Another example of taking it way too far

The day after Christmas the NY Times published a story about another incident of cancel culture. This one involves a teenage girl named Mimi Groves who, back when she was 15-years-old, used the N-word in a snapchat video. The context is important here: 

Ms. Groves had originally sent the video, in which she looked into the camera and said, “I can drive,” followed by the slur, to a friend on Snapchat in 2016, when she was a freshman and had just gotten her learner’s permit. It later circulated among some students at Heritage High School, which she and Mr. Galligan attended, but did not cause much of a stir.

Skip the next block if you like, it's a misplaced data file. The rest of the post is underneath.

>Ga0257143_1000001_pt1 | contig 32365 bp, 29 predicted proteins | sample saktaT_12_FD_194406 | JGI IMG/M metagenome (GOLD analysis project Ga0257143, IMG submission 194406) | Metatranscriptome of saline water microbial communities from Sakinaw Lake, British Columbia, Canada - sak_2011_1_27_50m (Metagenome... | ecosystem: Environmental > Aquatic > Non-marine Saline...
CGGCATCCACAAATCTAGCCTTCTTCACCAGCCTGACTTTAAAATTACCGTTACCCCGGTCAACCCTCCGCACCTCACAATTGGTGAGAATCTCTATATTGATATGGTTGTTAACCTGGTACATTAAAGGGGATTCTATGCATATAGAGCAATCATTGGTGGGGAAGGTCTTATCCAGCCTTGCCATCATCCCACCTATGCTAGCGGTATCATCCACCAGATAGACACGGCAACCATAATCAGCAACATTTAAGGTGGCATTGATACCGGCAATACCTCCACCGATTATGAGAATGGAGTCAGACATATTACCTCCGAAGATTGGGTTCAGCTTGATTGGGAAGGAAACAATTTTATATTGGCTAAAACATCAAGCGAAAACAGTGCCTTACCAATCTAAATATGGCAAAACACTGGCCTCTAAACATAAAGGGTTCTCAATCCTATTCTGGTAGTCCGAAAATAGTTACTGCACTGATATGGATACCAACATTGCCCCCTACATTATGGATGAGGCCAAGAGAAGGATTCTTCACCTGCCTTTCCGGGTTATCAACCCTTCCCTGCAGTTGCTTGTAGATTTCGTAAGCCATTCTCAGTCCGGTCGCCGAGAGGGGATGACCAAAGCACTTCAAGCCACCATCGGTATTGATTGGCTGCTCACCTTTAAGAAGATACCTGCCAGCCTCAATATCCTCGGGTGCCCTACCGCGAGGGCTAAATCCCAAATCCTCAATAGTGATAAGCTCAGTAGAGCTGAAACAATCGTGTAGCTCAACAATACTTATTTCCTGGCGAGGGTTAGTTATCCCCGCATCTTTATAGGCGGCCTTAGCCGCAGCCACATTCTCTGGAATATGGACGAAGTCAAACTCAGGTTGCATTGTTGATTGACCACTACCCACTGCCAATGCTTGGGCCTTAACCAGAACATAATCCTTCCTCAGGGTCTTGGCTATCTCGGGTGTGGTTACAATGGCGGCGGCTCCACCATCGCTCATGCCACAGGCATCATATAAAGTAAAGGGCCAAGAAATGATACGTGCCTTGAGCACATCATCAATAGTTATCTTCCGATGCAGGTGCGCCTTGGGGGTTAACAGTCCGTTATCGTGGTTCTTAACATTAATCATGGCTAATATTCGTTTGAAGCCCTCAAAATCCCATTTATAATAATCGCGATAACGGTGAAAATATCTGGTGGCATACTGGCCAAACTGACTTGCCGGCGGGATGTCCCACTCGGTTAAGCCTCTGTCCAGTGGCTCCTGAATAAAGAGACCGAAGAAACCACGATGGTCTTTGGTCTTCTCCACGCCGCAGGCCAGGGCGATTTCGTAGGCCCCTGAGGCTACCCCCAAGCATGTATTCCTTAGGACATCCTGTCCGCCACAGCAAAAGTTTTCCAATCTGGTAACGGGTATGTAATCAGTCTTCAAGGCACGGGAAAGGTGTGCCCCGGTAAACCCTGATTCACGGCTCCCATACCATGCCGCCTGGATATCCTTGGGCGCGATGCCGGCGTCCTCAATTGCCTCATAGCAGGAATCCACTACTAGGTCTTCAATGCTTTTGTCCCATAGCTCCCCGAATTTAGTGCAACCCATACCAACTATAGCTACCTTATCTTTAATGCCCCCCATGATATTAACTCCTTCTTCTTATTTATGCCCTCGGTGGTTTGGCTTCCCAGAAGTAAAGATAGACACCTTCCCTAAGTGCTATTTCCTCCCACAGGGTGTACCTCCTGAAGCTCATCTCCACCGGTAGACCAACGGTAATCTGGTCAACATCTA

Granted this is not a smart thing to say but we’re talking about a 15-year-old who listens to rap music. She’s not directing this toward a person as a slur. She’s using it the way it would be used in a rap video. Jimmy Galligan who went to school with Groves and was apparently friendly with her at the time, didn’t see the clip when she posted it. He saw it 3+ years later when someone sent it to him. Galligan had been upset that the N-word was routinely heard in the school hallways at his high school in Leesburg, VA. He decided he was going to hold on to the video and republish it when it would do maximum damage:

“I wanted to get her where she would understand the severity of that word,” Mr. Galligan, 18, whose mother is Black and father is white, said of the classmate who uttered the slur, Mimi Groves…

Mr. Galligan, who had waited until Ms. Groves had chosen a college, had publicly posted the video that afternoon. Within hours, it had been shared to Snapchat, TikTok and Twitter, where furious calls mounted for the University of Tennessee to revoke its admission offer.